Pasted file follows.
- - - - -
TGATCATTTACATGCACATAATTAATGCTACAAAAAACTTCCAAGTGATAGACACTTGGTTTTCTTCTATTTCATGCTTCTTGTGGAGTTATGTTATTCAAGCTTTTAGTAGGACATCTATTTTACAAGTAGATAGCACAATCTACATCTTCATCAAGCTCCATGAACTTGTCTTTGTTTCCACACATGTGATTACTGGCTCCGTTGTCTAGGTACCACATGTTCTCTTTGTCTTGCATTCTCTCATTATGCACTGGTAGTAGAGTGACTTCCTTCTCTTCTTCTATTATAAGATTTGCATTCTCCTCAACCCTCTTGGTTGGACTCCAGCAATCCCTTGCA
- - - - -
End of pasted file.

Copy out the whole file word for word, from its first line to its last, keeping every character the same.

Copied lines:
TGATCATTTACATGCACATAATTAATGCTACAAAAAACTTCCAAGTGATAGACACTTGGTTTTCTTCTATTTCATGCTTCTTGTGGAGTTATGTTATTCAAGCTTTTAGTAGGACATCTATTTTACAAGTAGATAGCACAATCTACATCTTCATCAAGCTCCATGAACTTGTCTTTGTTTCCACACATGTGATTACTGGCTCCGTTGTCTAGGTACCACATGTTCTCTTTGTCTTGCATTCTCTCATTATGCACTGGTAGTAGAGTGACTTCCTTCTCTTCTTCTATTATAAGATTTGCATTCTCCTCAACCCTCTTGGTTGGACTCCAGCAATCCCTTGCA